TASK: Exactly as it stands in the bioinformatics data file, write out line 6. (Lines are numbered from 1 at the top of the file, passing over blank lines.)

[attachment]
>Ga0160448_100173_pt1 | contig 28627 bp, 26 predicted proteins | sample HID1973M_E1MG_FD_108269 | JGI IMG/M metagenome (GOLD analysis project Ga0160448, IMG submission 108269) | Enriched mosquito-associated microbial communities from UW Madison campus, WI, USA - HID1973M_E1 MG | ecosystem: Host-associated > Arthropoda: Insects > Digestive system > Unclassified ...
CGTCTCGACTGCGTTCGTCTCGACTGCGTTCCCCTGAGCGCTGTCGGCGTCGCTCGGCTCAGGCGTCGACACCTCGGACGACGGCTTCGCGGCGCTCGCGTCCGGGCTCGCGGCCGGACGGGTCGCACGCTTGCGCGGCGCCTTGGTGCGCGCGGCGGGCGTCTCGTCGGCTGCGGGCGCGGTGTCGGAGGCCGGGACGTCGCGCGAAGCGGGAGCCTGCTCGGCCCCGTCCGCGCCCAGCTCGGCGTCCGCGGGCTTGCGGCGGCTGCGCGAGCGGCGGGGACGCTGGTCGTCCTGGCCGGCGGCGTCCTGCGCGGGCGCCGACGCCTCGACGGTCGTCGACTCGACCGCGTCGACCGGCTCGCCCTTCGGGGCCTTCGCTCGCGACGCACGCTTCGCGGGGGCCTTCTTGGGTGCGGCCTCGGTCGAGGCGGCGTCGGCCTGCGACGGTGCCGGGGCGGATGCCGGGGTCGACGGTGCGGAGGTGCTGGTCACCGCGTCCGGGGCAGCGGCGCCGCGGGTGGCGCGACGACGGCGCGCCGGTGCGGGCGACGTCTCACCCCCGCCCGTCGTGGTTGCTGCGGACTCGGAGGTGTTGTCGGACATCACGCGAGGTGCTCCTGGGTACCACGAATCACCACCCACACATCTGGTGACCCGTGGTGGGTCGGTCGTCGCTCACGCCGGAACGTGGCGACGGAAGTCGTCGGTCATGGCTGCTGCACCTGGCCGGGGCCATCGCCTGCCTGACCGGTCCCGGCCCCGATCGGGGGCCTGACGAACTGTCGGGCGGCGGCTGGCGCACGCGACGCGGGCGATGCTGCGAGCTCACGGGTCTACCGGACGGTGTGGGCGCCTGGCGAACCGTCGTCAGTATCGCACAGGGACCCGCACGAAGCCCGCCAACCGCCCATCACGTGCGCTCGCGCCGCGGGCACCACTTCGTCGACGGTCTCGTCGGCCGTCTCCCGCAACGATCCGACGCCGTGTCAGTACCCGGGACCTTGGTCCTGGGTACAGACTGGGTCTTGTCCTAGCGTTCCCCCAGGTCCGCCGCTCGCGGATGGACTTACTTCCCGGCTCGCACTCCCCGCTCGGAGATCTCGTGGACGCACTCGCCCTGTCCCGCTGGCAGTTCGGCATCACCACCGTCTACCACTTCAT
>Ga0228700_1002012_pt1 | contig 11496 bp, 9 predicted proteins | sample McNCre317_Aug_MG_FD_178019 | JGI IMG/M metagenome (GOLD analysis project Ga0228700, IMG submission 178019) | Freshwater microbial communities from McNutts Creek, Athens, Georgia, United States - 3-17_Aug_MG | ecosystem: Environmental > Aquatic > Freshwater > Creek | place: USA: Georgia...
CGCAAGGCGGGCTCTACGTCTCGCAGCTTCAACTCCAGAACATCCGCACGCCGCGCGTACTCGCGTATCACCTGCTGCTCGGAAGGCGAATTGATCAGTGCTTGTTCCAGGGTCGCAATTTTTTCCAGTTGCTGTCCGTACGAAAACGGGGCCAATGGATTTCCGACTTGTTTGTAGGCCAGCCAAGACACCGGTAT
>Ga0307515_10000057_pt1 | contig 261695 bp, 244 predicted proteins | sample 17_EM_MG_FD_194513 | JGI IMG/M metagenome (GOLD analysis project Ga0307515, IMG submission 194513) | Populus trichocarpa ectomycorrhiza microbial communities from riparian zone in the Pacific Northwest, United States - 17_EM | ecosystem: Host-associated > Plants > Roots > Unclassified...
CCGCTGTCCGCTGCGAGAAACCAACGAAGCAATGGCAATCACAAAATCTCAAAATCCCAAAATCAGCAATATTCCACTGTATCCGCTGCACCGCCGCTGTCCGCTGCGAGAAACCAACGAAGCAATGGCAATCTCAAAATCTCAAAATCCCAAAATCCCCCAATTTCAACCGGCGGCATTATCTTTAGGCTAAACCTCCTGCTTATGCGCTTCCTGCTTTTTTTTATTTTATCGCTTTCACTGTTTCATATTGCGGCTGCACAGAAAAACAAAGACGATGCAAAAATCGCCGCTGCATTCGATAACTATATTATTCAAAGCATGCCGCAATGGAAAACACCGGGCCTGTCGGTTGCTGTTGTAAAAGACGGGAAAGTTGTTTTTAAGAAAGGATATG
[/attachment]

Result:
CCGCTGTCCGCTGCGAGAAACCAACGAAGCAATGGCAATCACAAAATCTCAAAATCCCAAAATCAGCAATATTCCACTGTATCCGCTGCACCGCCGCTGTCCGCTGCGAGAAACCAACGAAGCAATGGCAATCTCAAAATCTCAAAATCCCAAAATCCCCCAATTTCAACCGGCGGCATTATCTTTAGGCTAAACCTCCTGCTTATGCGCTTCCTGCTTTTTTTTATTTTATCGCTTTCACTGTTTCATATTGCGGCTGCACAGAAAAACAAAGACGATGCAAAAATCGCCGCTGCATTCGATAACTATATTATTCAAAGCATGCCGCAATGGAAAACACCGGGCCTGTCGGTTGCTGTTGTAAAAGACGGGAAAGTTGTTTTTAAGAAAGGATATG